Usually I sleep very well. Sometimes, though—like when I’m sick, or before a race—my brain seems to lapse into a loop cycle, and I wake repeatedly with the same information spinning through my brain. But it’s not important information, nor is it something that’s obviously troubling me.
Last night, for example, it was the image of my Web site, which I’ve been working on, and a snatch of the song “D & W” off my kids’ latest They Might Be Giants album. Over and over again.
Wes and I were happy to see that Stephen Colbert is the subject of a story in Newsweek. Of course, we got this information from Colbert’s show, which we have watched religiously since it began airing in October. The single episode we have missed (friggin’ DVR!) was the one where he slammed the AP for not recognizing him as the originator of “truthiness.” (Luckily, the Newsweek article has a link to the clip.)
We enjoy The Colbert Report more than The Daily Show. It’s consistently ridiculous, and the interviews are never boring. Best of all: the screeching eagle that sails through the opening credits. Brilliant.
In a surprise package from my mother-in-law: the gorgeous book on Kripalu Yoga written by her teacher Richard Faulds, with a beautiful inscription:
What a dynamic life you’re leading! May all your disciplines, combined with a healthy measure of serendipity and grace, lead you down the road of an amazing and entrancing life. Enjoy the journey!
Which reminds me of this Mark Twain quote. Apparently it’s in the top ten list of most-quoted phrases, for obvious reasons: it rocks.
Keep away from people who try to belittle your ambitions. Small people always do that, but the really great make you feel that you, too, can become great.
How nice to have so many really great people around me. Thanks, Marty.
The podcast is now up on the iTunes Music Store. If you use iTunes, you can click here to find it. I’d love to get some positive reviews up there, hint hint. The idea is that eventually I can work advertising or sponsorship in–discreetly, of course, nothing obnoxious–so enthusiastic responses would help.
On a different topic, Black Pearl has now crossed the 100-mile mark. What a bike!
Well, it’s not perfect (I ran out of time and energy before I’d figured out how to edit the voice track, and the pictures were a rushed job), but my first podcast is up! You can get it from my Web page, where you can subscribe to it, or you can look for it on the iTunes Music Store, where it ought to appear soon.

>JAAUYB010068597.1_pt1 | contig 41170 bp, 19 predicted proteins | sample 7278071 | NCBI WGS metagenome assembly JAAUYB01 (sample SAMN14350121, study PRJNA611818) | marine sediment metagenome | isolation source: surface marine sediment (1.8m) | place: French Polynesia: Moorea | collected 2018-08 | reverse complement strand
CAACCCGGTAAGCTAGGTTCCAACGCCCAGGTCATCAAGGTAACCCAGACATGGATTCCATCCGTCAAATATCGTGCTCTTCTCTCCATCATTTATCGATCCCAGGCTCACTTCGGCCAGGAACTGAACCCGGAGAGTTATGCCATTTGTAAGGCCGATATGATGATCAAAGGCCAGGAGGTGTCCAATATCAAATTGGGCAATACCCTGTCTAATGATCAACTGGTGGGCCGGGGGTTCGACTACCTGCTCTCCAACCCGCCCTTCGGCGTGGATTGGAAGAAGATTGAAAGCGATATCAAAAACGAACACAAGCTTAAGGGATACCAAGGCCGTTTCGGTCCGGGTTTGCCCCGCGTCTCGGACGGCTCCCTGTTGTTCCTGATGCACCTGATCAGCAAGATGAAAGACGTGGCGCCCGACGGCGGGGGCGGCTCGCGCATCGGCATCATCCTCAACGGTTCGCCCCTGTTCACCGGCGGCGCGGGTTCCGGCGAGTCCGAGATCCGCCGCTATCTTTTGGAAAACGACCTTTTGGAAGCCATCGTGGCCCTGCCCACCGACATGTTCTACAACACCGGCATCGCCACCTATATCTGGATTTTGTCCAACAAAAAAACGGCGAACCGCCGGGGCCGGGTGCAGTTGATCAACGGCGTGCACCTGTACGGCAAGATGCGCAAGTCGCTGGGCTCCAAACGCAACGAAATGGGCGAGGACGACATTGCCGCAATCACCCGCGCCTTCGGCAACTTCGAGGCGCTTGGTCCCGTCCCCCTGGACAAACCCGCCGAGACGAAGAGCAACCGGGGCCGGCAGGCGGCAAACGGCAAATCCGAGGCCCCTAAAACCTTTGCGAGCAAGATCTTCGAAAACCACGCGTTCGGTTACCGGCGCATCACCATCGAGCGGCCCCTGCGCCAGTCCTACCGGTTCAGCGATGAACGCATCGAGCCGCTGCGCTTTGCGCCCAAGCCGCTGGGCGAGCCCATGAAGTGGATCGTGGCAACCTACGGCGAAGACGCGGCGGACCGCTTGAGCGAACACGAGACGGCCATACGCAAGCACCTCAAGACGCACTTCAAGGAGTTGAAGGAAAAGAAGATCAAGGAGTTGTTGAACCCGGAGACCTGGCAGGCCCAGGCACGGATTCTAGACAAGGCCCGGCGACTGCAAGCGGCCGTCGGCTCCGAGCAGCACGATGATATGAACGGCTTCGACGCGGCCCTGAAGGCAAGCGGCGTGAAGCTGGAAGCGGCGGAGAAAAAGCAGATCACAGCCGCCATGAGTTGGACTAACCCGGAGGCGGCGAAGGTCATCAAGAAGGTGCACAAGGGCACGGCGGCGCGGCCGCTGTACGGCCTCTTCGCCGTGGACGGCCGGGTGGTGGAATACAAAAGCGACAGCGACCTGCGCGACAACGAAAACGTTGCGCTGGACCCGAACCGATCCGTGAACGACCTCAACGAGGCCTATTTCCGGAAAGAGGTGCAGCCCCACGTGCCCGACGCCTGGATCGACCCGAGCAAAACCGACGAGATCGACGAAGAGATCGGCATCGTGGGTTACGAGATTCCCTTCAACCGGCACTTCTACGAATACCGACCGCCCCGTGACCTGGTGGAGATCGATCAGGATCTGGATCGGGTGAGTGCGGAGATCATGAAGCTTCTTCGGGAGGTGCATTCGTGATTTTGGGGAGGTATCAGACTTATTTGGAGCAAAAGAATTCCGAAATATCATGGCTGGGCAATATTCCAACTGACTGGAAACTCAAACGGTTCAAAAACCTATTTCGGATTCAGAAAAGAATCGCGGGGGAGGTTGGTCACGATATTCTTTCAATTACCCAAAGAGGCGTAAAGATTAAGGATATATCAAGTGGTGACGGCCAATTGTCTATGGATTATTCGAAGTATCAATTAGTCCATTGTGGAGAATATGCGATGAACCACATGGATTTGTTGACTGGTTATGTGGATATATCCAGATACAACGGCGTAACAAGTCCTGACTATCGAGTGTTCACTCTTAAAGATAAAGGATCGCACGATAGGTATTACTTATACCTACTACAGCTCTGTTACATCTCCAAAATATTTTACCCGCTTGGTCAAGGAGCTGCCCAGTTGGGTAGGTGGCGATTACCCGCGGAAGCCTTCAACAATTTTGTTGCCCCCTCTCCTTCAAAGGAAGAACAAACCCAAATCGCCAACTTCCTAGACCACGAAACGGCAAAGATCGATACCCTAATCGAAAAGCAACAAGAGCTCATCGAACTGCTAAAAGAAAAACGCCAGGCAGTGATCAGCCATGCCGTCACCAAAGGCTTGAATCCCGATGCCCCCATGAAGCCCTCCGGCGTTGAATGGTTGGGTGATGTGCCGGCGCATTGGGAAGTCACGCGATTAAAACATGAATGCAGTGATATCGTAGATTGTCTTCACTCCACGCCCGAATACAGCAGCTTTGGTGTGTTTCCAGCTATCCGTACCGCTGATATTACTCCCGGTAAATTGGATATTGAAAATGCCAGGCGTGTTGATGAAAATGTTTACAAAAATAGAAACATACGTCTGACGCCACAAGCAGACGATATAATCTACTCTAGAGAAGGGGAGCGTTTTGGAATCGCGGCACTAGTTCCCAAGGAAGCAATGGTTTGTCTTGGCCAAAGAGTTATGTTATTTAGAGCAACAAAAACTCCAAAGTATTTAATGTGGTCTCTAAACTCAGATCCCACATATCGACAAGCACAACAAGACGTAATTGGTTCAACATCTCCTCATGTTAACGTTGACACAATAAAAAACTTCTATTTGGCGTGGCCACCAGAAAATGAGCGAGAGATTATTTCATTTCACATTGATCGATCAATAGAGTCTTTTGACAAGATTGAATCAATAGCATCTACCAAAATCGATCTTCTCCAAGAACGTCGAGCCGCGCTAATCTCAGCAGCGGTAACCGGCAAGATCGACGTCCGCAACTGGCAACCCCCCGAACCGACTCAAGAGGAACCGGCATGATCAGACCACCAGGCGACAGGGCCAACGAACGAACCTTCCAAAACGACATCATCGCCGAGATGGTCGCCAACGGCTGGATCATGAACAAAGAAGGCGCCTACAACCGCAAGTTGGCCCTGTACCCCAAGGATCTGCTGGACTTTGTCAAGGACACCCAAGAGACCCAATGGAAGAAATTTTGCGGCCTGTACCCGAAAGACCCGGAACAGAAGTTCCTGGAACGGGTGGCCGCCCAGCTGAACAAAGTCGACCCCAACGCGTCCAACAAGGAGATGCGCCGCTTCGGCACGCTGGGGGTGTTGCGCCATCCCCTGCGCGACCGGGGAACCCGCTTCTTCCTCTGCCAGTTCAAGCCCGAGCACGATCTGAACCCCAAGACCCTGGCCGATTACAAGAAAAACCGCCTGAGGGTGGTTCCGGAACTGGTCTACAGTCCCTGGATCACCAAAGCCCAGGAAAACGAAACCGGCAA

I’d really love feedback, especially about whether the technology was easy to use, whether my instructions were clear, and what should be the topic of the next one. (I’m thinking another six-minute piece, with a core flow, and then for #3 a Pigeon/Head-to-Knee pose mix.)
A great big thanks to Courtney for proposing this idea!
This six-minute sequence is designed to help you stretch your major muscle groups following a workout. If you’ve been listening to your iPod during your run, for example, you can tack the podcast at the end of your playlist—it will keep you honest at holding the stretches long enough for them to work their magic.
The standing sequence works first the right, then the left leg, before moving to quick lateral stretches and spinal extension. Until you are used to the sequence, you might find it useful to have something to hold on to: a wall, a car, a tree, a rock, a friend.
Feel free to move in or out of a stretch at your own pace; if my cueing seems too long or short, listen instead to your body’s needs.
A shout-out to Dave Williams for valuing yoga! I’ll be talking on incorporating yoga in triathlon training–you know, the subject of my book-to-be!–as part of March Multisport Madness at the Wellness Center. You can sign up for the whole weekend or à la carte. Dave and his crew are great coaches–it’s going to be totally worthwhile.
With two big projects fresh on my desk, I find renewed energy for anything but ECU’s institutional planning history. (The other ms., a book on white trash, sounds great–it’ll be my reward for finishing the ECU book.) So I looked into making a podcast using Apple’s Garage Band software, and I hope to get a short podcast up by the weekend. My plan for the first one is a five-minute postrun stretching routine, probably without music. Folks can listen at the end of a workout–it’s inherently portable. I’ll provide a link once it’s up.